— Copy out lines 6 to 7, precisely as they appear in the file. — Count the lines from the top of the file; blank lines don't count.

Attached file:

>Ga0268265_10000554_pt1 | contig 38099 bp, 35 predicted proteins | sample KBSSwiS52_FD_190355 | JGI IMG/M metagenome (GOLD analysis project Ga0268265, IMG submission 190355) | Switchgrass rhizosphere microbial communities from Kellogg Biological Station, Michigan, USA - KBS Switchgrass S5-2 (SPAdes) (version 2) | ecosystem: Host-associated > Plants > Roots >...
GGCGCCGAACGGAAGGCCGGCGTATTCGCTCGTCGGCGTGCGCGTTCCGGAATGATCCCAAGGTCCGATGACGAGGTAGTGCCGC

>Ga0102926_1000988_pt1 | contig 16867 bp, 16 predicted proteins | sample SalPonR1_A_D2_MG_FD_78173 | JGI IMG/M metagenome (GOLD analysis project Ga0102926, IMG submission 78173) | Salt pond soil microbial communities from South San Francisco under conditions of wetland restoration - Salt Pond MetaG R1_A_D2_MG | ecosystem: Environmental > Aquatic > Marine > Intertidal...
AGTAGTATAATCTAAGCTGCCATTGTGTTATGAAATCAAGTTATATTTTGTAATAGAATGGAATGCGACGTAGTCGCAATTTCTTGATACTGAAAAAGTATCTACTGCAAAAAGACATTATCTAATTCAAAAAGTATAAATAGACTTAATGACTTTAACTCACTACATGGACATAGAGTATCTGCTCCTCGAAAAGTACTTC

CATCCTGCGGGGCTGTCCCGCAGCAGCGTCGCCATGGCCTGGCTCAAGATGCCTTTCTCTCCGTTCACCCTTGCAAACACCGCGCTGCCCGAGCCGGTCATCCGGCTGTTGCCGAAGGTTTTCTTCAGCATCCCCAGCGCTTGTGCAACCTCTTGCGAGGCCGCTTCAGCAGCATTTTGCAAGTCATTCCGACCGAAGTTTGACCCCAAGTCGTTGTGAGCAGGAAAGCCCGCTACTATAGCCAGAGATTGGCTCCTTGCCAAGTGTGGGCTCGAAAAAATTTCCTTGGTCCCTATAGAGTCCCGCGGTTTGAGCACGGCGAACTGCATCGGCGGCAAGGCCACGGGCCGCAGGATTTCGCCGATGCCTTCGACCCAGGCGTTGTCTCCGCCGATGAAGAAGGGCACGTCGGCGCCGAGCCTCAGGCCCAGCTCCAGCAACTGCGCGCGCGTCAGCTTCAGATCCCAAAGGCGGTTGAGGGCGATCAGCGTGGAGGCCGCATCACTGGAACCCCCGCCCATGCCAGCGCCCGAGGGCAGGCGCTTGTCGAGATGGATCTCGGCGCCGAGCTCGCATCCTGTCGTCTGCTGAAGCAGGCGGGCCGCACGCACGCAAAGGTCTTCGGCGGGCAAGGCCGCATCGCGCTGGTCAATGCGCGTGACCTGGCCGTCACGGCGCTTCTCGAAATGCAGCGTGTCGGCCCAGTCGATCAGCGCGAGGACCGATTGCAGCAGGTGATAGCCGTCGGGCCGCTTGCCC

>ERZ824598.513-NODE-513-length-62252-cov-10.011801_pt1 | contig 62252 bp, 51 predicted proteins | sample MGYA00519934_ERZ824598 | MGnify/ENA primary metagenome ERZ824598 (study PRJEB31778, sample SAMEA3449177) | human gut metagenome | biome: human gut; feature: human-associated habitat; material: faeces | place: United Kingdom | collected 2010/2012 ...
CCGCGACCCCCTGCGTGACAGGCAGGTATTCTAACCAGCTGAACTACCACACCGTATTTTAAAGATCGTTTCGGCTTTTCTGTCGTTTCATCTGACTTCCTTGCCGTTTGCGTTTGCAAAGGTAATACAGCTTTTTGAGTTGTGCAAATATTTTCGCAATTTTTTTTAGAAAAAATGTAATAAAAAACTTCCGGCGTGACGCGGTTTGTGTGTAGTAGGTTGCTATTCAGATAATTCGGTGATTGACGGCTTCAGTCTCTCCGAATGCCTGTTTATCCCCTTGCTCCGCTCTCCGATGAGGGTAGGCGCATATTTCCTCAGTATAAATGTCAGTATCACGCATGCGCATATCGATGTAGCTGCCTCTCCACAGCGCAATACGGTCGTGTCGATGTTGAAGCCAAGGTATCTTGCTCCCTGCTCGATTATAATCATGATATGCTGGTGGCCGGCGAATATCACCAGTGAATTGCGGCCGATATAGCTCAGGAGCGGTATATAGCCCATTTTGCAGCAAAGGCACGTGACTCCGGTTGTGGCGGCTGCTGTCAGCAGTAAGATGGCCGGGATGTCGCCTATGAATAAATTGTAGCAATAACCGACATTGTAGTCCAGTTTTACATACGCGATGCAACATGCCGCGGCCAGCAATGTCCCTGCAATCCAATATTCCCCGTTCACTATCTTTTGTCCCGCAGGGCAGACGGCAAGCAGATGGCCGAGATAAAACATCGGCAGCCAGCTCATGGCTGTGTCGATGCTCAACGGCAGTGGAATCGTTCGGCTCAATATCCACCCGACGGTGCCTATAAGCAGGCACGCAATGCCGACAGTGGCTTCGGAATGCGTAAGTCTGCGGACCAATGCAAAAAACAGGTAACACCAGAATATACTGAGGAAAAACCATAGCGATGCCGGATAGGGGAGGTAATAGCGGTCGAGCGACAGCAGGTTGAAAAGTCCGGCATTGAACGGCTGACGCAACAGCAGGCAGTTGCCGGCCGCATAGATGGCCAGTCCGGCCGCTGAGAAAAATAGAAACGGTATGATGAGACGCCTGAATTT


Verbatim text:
>ERZ824598.513-NODE-513-length-62252-cov-10.011801_pt1 | contig 62252 bp, 51 predicted proteins | sample MGYA00519934_ERZ824598 | MGnify/ENA primary metagenome ERZ824598 (study PRJEB31778, sample SAMEA3449177) | human gut metagenome | biome: human gut; feature: human-associated habitat; material: faeces | place: United Kingdom | collected 2010/2012 ...
CCGCGACCCCCTGCGTGACAGGCAGGTATTCTAACCAGCTGAACTACCACACCGTATTTTAAAGATCGTTTCGGCTTTTCTGTCGTTTCATCTGACTTCCTTGCCGTTTGCGTTTGCAAAGGTAATACAGCTTTTTGAGTTGTGCAAATATTTTCGCAATTTTTTTTAGAAAAAATGTAATAAAAAACTTCCGGCGTGACGCGGTTTGTGTGTAGTAGGTTGCTATTCAGATAATTCGGTGATTGACGGCTTCAGTCTCTCCGAATGCCTGTTTATCCCCTTGCTCCGCTCTCCGATGAGGGTAGGCGCATATTTCCTCAGTATAAATGTCAGTATCACGCATGCGCATATCGATGTAGCTGCCTCTCCACAGCGCAATACGGTCGTGTCGATGTTGAAGCCAAGGTATCTTGCTCCCTGCTCGATTATAATCATGATATGCTGGTGGCCGGCGAATATCACCAGTGAATTGCGGCCGATATAGCTCAGGAGCGGTATATAGCCCATTTTGCAGCAAAGGCACGTGACTCCGGTTGTGGCGGCTGCTGTCAGCAGTAAGATGGCCGGGATGTCGCCTATGAATAAATTGTAGCAATAACCGACATTGTAGTCCAGTTTTACATACGCGATGCAACATGCCGCGGCCAGCAATGTCCCTGCAATCCAATATTCCCCGTTCACTATCTTTTGTCCCGCAGGGCAGACGGCAAGCAGATGGCCGAGATAAAACATCGGCAGCCAGCTCATGGCTGTGTCGATGCTCAACGGCAGTGGAATCGTTCGGCTCAATATCCACCCGACGGTGCCTATAAGCAGGCACGCAATGCCGACAGTGGCTTCGGAATGCGTAAGTCTGCGGACCAATGCAAAAAACAGGTAACACCAGAATATACTGAGGAAAAACCATAGCGATGCCGGATAGGGGAGGTAATAGCGGTCGAGCGACAGCAGGTTGAAAAGTCCGGCATTGAACGGCTGACGCAACAGCAGGCAGTTGCCGGCCGCATAGATGGCCAGTCCGGCCGCTGAGAAAAATAGAAACGGTATGATGAGACGCCTGAATTT